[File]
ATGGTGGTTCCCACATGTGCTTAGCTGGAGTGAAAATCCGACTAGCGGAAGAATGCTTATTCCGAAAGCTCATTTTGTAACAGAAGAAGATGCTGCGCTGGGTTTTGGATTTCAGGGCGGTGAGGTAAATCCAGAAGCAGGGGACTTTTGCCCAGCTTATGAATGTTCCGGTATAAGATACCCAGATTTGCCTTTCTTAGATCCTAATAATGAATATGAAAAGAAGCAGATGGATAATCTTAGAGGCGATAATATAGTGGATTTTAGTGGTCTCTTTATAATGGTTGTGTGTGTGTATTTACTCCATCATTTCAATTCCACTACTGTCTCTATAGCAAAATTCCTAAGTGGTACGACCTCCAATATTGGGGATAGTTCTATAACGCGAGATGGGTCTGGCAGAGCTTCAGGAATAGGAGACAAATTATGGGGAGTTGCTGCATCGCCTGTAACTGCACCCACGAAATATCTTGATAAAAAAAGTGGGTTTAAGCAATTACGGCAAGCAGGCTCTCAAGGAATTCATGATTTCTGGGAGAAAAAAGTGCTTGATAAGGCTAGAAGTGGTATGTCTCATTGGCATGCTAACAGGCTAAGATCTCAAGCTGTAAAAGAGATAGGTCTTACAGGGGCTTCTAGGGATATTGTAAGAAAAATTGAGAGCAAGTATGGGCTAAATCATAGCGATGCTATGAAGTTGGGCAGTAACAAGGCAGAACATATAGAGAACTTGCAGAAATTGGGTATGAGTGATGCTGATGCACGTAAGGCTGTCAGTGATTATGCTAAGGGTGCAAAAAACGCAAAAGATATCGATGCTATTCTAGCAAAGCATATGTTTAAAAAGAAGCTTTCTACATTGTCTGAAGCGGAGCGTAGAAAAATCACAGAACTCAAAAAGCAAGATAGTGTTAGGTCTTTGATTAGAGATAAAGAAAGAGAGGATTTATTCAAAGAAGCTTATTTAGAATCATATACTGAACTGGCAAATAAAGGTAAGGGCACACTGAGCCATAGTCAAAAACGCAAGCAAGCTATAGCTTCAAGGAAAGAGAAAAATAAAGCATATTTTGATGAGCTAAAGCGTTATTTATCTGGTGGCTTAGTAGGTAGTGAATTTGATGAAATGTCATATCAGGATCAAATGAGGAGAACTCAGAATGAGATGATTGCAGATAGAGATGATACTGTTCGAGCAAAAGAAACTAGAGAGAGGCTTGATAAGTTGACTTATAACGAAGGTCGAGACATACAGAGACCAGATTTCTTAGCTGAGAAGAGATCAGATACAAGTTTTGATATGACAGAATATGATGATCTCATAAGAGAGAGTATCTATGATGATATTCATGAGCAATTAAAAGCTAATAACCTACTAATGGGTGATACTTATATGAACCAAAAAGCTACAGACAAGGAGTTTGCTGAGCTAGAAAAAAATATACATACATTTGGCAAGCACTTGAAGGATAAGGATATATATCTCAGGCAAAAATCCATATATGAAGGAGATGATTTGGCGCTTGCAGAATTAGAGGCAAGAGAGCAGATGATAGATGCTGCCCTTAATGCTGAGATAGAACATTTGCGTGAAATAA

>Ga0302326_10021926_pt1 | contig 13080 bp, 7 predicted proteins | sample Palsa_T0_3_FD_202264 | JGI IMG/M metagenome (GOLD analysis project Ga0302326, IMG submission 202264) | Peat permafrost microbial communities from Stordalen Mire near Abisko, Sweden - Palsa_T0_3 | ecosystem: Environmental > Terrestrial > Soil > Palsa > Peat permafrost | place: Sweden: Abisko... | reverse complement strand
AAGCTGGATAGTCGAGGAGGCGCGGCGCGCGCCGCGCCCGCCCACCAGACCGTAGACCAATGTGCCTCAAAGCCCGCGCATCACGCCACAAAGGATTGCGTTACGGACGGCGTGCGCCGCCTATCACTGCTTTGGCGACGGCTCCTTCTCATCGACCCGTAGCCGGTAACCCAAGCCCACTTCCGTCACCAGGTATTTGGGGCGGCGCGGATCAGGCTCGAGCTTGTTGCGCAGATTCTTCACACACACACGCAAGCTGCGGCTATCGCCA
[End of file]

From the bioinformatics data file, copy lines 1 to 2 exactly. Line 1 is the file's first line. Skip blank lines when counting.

ATGGTGGTTCCCACATGTGCTTAGCTGGAGTGAAAATCCGACTAGCGGAAGAATGCTTATTCCGAAAGCTCATTTTGTAACAGAAGAAGATGCTGCGCTGGGTTTTGGATTTCAGGGCGGTGAGGTAAATCCAGAAGCAGGGGACTTTTGCCCAGCTTATGAATGTTCCGGTATAAGATACCCAGATTTGCCTTTCTTAGATCCTAATAATGAATATGAAAAGAAGCAGATGGATAATCTTAGAGGCGATAATATAGTGGATTTTAGTGGTCTCTTTATAATGGTTGTGTGTGTGTATTTACTCCATCATTTCAATTCCACTACTGTCTCTATAGCAAAATTCCTAAGTGGTACGACCTCCAATATTGGGGATAGTTCTATAACGCGAGATGGGTCTGGCAGAGCTTCAGGAATAGGAGACAAATTATGGGGAGTTGCTGCATCGCCTGTAACTGCACCCACGAAATATCTTGATAAAAAAAGTGGGTTTAAGCAATTACGGCAAGCAGGCTCTCAAGGAATTCATGATTTCTGGGAGAAAAAAGTGCTTGATAAGGCTAGAAGTGGTATGTCTCATTGGCATGCTAACAGGCTAAGATCTCAAGCTGTAAAAGAGATAGGTCTTACAGGGGCTTCTAGGGATATTGTAAGAAAAATTGAGAGCAAGTATGGGCTAAATCATAGCGATGCTATGAAGTTGGGCAGTAACAAGGCAGAACATATAGAGAACTTGCAGAAATTGGGTATGAGTGATGCTGATGCACGTAAGGCTGTCAGTGATTATGCTAAGGGTGCAAAAAACGCAAAAGATATCGATGCTATTCTAGCAAAGCATATGTTTAAAAAGAAGCTTTCTACATTGTCTGAAGCGGAGCGTAGAAAAATCACAGAACTCAAAAAGCAAGATAGTGTTAGGTCTTTGATTAGAGATAAAGAAAGAGAGGATTTATTCAAAGAAGCTTATTTAGAATCATATACTGAACTGGCAAATAAAGGTAAGGGCACACTGAGCCATAGTCAAAAACGCAAGCAAGCTATAGCTTCAAGGAAAGAGAAAAATAAAGCATATTTTGATGAGCTAAAGCGTTATTTATCTGGTGGCTTAGTAGGTAGTGAATTTGATGAAATGTCATATCAGGATCAAATGAGGAGAACTCAGAATGAGATGATTGCAGATAGAGATGATACTGTTCGAGCAAAAGAAACTAGAGAGAGGCTTGATAAGTTGACTTATAACGAAGGTCGAGACATACAGAGACCAGATTTCTTAGCTGAGAAGAGATCAGATACAAGTTTTGATATGACAGAATATGATGATCTCATAAGAGAGAGTATCTATGATGATATTCATGAGCAATTAAAAGCTAATAACCTACTAATGGGTGATACTTATATGAACCAAAAAGCTACAGACAAGGAGTTTGCTGAGCTAGAAAAAAATATACATACATTTGGCAAGCACTTGAAGGATAAGGATATATATCTCAGGCAAAAATCCATATATGAAGGAGATGATTTGGCGCTTGCAGAATTAGAGGCAAGAGAGCAGATGATAGATGCTGCCCTTAATGCTGAGATAGAACATTTGCGTGAAATAA

>Ga0302326_10021926_pt1 | contig 13080 bp, 7 predicted proteins | sample Palsa_T0_3_FD_202264 | JGI IMG/M metagenome (GOLD analysis project Ga0302326, IMG submission 202264) | Peat permafrost microbial communities from Stordalen Mire near Abisko, Sweden - Palsa_T0_3 | ecosystem: Environmental > Terrestrial > Soil > Palsa > Peat permafrost | place: Sweden: Abisko... | reverse complement strand